A U.S. Department of Energy study on streetlights in Palo Alto, Calif., from June 2010 said, “Measurement results from the demonstration project show that LED luminaires produce more uniform light output than that of HPS and induction luminaires. LED luminaires also have much better cutoff on the curbside of the streetlight luminaire, resulting in significantly reduced light trespass onto residential properties. Of the three systems (induction, HPS and LED), the LED used the least energy (44 per cent reduction compared to the baseline HPS).”

Another U.S. Department of Energy study in Portland, Ore. — where streetlights were operational for 4,380 hours — saw regular sodium lights using 525 kWh of electricity, with LED lights using just 233 kWh. That’s a 56 per cent decrease.

Payback time

There are streetlight manufacturers that argue you can recoup the cost of new LED lights in as little as 17 months — but at the moment, that may be hopelessly optimistic.

U.S. Department of Energy reports say the payback could take as long as a decade, but it would come.

Not only that, but there are other savings as well. LEDs have a 10 to 15-year lifespan, compared to three to five years for high-pressure sodium — that means fewer hours replacing lights, and fewer new lights to purchase.

The LED lights can also be set for varying — and changing — levels of light at different times through their nightly cycle, something high-pressure sodium simply can’t do, and something that can save even more in power costs.

They can even be equipped — for an increased capital cost — to generate some of their own power using solar generation.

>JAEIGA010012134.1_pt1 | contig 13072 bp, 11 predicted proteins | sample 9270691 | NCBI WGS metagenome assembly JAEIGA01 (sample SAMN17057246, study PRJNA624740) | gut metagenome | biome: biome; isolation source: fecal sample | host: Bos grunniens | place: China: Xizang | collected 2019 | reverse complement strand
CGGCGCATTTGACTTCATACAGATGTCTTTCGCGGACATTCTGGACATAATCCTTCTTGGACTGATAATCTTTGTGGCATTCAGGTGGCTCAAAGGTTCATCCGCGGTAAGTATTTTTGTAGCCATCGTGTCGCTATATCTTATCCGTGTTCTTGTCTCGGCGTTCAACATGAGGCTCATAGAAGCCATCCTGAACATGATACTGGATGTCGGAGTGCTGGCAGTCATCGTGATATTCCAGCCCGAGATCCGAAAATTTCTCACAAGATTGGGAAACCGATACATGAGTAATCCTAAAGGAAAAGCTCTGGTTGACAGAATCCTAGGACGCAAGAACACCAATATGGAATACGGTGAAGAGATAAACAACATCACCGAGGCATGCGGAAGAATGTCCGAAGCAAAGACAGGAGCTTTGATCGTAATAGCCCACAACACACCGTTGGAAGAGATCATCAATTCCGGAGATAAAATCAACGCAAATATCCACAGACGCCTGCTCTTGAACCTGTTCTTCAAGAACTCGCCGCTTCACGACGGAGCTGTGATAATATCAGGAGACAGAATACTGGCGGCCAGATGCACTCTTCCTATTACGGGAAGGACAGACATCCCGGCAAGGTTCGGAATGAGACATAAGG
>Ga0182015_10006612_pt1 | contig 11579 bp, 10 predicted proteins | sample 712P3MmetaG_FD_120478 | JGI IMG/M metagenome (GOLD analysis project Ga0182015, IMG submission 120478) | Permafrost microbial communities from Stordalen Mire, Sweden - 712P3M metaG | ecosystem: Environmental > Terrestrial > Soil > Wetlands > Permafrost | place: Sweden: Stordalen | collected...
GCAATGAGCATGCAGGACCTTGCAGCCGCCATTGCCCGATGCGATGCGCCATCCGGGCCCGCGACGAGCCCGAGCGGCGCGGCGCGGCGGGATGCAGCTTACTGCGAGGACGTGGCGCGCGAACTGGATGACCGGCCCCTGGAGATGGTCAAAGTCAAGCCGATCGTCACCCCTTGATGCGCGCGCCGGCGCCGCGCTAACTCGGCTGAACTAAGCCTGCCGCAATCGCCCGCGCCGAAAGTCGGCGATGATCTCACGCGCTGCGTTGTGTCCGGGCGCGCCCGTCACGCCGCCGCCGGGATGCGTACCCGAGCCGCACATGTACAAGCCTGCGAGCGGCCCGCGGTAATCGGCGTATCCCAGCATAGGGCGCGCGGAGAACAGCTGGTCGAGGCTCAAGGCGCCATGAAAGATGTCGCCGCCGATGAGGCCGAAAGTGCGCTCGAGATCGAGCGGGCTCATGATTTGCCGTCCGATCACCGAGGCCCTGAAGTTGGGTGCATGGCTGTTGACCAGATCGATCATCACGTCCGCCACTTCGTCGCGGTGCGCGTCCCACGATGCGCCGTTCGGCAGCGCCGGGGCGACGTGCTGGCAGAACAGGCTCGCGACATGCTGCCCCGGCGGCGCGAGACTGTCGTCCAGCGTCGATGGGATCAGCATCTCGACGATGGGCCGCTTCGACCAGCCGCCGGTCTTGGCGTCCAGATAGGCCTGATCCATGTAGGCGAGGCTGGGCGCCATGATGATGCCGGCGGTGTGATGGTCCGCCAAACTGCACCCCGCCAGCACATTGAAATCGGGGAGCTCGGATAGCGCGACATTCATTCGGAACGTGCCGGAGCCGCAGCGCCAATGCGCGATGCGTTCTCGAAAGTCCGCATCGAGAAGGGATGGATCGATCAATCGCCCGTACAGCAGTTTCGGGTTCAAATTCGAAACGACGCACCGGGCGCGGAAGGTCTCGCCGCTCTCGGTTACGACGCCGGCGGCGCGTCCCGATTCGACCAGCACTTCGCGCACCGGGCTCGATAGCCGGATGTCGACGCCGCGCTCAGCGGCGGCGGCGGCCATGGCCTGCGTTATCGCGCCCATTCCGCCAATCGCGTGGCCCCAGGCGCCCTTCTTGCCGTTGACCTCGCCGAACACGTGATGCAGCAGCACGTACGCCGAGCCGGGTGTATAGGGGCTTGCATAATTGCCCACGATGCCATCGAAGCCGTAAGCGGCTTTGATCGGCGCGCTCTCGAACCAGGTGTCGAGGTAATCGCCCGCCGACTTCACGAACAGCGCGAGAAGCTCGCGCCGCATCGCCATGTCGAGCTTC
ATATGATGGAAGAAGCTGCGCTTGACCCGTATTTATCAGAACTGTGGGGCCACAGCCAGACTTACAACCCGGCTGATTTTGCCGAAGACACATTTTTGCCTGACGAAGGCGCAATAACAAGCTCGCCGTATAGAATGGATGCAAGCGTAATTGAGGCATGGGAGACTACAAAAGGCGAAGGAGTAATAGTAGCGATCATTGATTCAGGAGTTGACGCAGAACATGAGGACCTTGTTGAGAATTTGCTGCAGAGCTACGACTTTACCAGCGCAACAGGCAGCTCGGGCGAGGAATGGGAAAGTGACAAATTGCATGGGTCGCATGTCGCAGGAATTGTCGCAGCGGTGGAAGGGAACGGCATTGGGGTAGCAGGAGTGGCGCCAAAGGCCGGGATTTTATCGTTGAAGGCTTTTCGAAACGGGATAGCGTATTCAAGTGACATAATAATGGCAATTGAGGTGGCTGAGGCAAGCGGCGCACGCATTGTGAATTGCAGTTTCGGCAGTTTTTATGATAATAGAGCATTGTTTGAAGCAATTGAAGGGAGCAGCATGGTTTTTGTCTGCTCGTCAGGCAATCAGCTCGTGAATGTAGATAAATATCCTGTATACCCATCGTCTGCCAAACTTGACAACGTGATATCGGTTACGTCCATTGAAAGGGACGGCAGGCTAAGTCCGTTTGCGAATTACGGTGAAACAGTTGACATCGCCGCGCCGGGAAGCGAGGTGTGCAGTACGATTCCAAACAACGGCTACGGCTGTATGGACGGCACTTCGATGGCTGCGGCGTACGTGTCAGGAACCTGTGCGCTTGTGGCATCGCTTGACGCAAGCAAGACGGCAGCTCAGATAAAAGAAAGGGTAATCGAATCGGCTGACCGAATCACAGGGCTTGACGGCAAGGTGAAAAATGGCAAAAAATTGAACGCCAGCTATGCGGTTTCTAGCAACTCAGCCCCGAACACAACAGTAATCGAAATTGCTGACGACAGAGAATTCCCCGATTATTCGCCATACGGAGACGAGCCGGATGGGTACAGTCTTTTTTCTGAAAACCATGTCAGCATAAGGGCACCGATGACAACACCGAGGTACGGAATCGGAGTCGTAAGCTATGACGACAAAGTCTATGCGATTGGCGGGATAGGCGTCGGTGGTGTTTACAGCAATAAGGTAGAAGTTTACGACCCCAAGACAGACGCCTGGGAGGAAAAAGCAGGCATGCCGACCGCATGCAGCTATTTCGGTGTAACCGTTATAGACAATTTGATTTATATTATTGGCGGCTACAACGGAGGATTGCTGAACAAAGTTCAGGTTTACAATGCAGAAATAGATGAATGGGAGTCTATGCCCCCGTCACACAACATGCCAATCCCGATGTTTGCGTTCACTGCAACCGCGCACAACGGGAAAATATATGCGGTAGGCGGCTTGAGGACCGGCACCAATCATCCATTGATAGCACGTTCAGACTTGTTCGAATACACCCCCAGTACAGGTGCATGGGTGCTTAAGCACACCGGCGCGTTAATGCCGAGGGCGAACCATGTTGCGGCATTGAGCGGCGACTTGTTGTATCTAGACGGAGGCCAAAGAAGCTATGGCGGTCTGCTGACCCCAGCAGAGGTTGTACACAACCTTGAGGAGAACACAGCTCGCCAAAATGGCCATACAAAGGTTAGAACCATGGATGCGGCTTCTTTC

The city says The Boulevard project is expected to cut electrical use, per light, by around 59 per cent — the first units are going in to test maintenance claims, and apparently, there will be around 300 of the lights installed.

Speeding it up

Since electricity use in this province is about to reach some sort of crisis point, you might be thinking things could move a little faster.

A forward-thinking provincial government, for example, might be willing to front the money to Newfoundland Power for streetlight purchases and retrofits, and have municipalities pay it back from municipal savings in reduced electrical bills.

A forward-looking government might also look at smart meters, at off-peak power pricing and at a feed-in tariff system that would pay smaller producers to get money for putting power back into the grid.

Just like LED streetlights, those are being tried in many other jurisdictions.

Maybe if we did that, a static-sized or shrinking, aging population wouldn’t be increasing its electrical consumption every single year — and wouldn’t need to take on billions in new debt and massive power rate hikes to make up for an electrical power shortfall.

Conservation — what a concept.

Russell Wangersky is The Telegram’s

editorial page editor. He can be reached by email at rwanger@thetelegram.com.

Organizations: U.S. Department of Energy, Mascaro Center, University of Pittsburgh Swanson School of Engineering Newfoundland Power

Geographic location: Quidi Vidi Lake, U.S., Pittsburgh Palo Alto, Calif. Portland, Ore.

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Recent comments